By Andrew Petro
When you think of wearable technology, what comes to mind? Do you think of all the fitness trackers on the market? Does your mind immediately jump to the recently released Apple Watch? As consumers, many of us assess wearable technology based on what it can do for us. But, when we look at all the data that is collected from these devices, it begins to emerge as a highly valuable tool for businesses to better understand their customers and better target engagement efforts.
It’s clear that wearable technology is here to stay. According to the 2014 Citrix Wearables Survey Forecast by Wakefield Research, 91 percent of Americans are excited about wearable technology and 60 percent think wearable technology will be as common as smartphones in the next six years. Research from IDTechEx also suggests that the market for wearable technology will only continue to grow. Early predictions see the market rising from $24.2 billion this year to $74 billion in 2025. With consistent adoption by consumers, marketers would be remiss to neglect the potential for meaningful insight to be gleaned from this wealth of personalized information.
Wearable tech is a virtual gold mine for data and customer information
As marketers begin to allocate their resources to incorporate wearable technology, many are considering how their time and focus can be leveraged most effectively. Steve Miller, account executive at digital marketing agency Brolik, said, “I do not think wearable devices will host ads the same way our other devices do because the relationship between the device and your senses is too intimate.” But Brolik and many others have acknowledged the data that wearables collect as crucial for making ads more relevant on other devices. When advertisements are placed so that they can reach a more personalized audience, the information is more likely to resonate with the viewers resulting in a greater ROI.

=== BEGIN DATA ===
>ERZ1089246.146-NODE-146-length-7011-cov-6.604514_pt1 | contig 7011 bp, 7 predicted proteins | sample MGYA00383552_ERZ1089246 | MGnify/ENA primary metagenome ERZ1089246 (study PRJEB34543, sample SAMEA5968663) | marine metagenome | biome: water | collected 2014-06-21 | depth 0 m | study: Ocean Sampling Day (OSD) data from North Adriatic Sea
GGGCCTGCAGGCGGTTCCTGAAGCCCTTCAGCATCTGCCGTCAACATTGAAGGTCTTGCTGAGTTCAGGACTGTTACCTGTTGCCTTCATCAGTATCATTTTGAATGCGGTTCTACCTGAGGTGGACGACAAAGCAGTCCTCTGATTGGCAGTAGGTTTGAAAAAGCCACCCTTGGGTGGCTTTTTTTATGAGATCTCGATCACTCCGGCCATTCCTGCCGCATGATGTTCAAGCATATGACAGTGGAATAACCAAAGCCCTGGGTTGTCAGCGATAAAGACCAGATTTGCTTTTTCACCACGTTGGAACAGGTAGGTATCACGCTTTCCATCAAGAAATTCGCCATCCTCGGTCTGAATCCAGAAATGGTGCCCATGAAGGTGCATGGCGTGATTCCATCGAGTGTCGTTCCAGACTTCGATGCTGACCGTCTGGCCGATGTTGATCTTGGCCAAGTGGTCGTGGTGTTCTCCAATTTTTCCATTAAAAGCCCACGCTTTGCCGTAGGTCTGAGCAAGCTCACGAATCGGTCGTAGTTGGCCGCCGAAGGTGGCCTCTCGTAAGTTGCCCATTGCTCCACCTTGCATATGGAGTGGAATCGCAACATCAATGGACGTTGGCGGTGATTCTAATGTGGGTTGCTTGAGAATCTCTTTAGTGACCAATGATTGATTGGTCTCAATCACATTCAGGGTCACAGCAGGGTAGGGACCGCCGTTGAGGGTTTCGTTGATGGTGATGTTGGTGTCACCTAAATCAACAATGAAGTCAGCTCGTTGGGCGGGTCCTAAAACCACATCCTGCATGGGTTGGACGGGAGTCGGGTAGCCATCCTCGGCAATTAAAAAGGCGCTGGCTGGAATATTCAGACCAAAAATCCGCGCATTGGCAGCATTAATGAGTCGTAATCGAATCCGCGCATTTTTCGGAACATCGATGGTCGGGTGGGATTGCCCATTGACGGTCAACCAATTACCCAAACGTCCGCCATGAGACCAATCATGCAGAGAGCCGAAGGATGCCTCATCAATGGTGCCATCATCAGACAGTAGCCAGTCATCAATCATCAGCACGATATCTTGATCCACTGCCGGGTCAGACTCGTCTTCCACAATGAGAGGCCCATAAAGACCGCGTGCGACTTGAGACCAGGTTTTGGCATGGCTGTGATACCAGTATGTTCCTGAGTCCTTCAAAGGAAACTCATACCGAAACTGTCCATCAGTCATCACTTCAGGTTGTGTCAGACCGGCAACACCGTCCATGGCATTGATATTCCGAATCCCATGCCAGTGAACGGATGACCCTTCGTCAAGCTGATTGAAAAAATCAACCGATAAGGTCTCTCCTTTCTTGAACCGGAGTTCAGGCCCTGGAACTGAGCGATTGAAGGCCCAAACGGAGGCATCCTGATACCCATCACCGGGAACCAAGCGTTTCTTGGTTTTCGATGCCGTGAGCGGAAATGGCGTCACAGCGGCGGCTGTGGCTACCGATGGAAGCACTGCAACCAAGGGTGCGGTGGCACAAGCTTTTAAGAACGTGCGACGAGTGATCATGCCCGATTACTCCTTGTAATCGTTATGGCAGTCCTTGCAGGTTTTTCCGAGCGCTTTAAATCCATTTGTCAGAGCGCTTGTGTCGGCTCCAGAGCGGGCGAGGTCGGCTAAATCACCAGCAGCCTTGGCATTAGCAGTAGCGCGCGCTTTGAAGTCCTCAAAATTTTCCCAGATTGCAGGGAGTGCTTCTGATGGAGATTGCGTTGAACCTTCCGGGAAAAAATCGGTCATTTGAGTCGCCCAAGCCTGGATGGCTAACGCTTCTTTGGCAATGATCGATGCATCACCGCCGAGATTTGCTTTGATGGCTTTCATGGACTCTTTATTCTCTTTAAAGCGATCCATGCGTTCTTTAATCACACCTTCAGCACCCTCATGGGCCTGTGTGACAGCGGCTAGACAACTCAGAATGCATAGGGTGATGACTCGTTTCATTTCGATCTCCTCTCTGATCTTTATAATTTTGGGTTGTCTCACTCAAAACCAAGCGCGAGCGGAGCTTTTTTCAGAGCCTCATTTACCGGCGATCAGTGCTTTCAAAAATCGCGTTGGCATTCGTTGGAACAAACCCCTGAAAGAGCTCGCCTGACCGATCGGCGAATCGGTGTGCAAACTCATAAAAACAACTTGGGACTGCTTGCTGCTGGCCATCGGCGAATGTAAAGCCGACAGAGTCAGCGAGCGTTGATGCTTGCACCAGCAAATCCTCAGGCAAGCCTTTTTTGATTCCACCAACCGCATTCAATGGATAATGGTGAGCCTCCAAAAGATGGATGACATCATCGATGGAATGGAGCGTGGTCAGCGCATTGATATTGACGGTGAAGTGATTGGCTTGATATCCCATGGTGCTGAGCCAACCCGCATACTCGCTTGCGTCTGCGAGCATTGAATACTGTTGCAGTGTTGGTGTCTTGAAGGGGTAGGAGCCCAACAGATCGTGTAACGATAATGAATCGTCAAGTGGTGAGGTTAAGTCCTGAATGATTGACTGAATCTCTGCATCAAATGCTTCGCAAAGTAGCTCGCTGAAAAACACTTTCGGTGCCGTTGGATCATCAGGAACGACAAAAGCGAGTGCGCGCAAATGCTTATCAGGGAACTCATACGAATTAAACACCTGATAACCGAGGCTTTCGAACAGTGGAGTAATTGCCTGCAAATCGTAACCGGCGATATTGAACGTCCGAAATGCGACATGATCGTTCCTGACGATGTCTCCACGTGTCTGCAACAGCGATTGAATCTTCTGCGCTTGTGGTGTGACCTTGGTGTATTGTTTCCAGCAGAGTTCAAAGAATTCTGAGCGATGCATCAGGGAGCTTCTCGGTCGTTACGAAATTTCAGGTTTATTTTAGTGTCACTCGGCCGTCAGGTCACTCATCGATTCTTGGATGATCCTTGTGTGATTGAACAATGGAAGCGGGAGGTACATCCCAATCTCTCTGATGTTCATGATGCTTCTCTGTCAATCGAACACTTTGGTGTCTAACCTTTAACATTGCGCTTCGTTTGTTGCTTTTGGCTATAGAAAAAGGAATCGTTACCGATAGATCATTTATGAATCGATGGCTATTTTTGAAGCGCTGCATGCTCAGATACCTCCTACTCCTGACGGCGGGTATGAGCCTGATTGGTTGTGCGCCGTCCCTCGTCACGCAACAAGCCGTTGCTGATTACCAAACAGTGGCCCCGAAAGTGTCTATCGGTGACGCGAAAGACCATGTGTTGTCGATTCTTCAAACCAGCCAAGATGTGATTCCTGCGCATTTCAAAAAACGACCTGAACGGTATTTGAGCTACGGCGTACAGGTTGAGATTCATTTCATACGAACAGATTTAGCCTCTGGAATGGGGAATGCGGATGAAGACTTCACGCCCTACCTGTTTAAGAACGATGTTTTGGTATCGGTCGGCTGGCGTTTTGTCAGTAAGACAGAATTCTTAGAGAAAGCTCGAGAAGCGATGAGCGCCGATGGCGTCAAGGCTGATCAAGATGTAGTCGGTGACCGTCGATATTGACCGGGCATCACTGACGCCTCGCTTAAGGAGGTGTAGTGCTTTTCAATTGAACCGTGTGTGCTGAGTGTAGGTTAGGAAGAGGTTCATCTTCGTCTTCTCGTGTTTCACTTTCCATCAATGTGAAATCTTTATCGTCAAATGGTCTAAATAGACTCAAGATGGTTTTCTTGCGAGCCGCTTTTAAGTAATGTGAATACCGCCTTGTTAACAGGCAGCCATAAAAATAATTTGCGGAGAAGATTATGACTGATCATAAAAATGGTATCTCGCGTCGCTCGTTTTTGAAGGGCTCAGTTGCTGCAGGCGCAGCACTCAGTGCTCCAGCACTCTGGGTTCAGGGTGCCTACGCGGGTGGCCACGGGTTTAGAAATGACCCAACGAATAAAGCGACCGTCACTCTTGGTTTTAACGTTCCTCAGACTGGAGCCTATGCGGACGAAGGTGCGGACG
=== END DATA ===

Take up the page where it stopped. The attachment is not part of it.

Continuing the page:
Bill Briggs, chief technology officer at Deloitte Consulting, recently reiterated how important the data that can be collected from wearable devices can be to marketing strategies. According to Briggs, sensors and context-sensitivity are important components of wearables that are generating valuable data. Marketers should begin to think about how they can use this information to enhance and differentiate their customers’ experiences.
Wearables can help us understand a customer’s emotions
According to Redg Snodgrass, co-founder of technology accelerator Wearable World, this technology will lead marketers to develop “an EKG understanding of our end users.” Snodgrass suggested that the microscopic sensors implanted in smart clothing could potentially read the users’ biological responses when purchasing and using products and services. This will open the door to possibly understanding the consumer on an emotional level. As futuristic as this may sound, it is quickly becoming a reality.
For instance, Researchers from Korea’s Advanced Institute of Science and Technology (KAIST) are developing a sensor capable of recording goosebumps on the wearer’s skin. This could allow companies to monitor a customer’s reaction more closely than ever before. Think about that song that gives you the chills whenever you listen to it. What if an advertiser could suggest three more songs just like it because of your emotional reaction?
The data is nothing without analytics
The potential data that can be gathered and utilized from wearable devices is almost infinite. However, the numbers don’t mean much without meaningful insights. If companies want to enhance customer experiences through wearable data, they still need to be able to understand and apply the information. As this increasingly connected world continues to evolve, with the Internet of Things at its core, the organizations that can connect the dots the best will ultimately gain the most advantage from the wearable technology market.
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